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Picks and Pans Review: Now & Then

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by Frederick Buechner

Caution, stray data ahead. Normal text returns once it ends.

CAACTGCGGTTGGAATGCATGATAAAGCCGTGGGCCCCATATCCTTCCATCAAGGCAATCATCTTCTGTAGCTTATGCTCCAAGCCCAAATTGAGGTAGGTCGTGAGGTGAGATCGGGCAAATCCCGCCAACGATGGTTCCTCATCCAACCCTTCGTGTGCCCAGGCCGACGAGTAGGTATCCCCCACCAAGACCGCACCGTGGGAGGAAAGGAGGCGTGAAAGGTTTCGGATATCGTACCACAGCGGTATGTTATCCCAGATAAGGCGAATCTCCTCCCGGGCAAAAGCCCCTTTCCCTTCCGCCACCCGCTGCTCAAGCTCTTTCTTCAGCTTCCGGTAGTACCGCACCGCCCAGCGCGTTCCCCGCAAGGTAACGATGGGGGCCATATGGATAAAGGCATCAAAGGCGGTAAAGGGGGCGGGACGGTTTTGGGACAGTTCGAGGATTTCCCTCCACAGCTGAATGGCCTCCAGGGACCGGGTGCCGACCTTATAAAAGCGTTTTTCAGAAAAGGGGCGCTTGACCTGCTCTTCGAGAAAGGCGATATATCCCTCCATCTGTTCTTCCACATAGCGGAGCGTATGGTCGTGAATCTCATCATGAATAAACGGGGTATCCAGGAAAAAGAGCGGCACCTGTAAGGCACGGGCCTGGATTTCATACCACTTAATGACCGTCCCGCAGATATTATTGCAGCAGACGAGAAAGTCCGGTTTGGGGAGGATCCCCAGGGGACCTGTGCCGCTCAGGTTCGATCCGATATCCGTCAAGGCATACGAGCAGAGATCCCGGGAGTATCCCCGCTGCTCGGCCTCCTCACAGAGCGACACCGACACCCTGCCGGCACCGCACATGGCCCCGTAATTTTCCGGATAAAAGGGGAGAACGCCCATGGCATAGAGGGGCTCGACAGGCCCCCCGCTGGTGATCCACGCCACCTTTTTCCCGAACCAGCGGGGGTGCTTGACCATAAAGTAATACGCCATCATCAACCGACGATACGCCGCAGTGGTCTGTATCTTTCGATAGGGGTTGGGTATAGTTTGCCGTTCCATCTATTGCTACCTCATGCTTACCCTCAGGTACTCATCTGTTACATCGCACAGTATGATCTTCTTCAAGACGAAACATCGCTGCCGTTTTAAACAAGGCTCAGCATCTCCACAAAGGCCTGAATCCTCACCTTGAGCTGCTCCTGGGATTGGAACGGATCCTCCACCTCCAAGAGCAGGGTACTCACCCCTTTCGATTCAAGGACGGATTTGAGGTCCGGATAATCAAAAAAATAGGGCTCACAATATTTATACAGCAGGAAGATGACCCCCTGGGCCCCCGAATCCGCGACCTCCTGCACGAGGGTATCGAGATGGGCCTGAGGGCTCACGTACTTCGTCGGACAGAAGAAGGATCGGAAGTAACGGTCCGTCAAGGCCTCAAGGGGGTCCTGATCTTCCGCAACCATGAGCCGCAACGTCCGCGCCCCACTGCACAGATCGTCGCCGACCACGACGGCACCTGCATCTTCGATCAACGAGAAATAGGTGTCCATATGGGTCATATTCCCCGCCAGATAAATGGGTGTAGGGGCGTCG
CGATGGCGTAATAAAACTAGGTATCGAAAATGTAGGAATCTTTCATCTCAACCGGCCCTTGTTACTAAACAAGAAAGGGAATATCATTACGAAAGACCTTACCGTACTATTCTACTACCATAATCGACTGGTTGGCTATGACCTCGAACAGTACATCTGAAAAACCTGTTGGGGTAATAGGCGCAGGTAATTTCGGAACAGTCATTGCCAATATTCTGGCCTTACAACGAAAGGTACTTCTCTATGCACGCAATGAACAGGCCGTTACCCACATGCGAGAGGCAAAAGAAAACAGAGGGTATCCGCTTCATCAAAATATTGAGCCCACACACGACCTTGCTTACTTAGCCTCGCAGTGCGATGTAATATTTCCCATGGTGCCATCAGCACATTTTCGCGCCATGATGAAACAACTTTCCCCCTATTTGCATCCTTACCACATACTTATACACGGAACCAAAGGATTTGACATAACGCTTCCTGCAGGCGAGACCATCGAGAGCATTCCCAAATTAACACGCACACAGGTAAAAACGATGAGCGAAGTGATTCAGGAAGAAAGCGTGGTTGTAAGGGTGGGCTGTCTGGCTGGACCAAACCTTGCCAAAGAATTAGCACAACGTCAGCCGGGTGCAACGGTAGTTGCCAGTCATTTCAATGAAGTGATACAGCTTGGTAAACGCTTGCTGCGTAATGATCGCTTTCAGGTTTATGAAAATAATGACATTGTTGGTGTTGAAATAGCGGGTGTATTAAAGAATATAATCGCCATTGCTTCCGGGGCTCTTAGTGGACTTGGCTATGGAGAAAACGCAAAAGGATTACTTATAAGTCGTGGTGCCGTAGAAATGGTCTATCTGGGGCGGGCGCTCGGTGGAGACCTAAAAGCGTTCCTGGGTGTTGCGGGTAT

The author is a novelist, a Presbyterian minister and a writer of thoughtful nonfiction. This book, the second part of an autobiography (the first volume was called The Sacred Journey), will provide any reader with something that strikes right to the heart. Buechner tells how he decided to go to New York’s Union Theological Seminary and describes the great Paul Tillich and other teachers he had there. The author, who at 24 (in 1950) had had critical success with his first novel, A Long Day’s Dying, then went to Phillips Exeter Academy, where he started a religion department, counseled and preached for nine years until he gave up his congregation and moved with his wife and three daughters to Vermont. When his first child was born, Buechner discovered that “to love another, as you love a child, is to become vulnerable in a whole new way…. The child’s pain becomes your pain, and as the innocent bystander, maybe it is even a worse pain for you.” But there is the other side too: “The pain is so much a part of the love that the love would be vastly diminished, unrecognizable, without it.” These are unpreachy meditations on life and on Christianity at its most puzzling and profound. (Harper & Row, $9.95)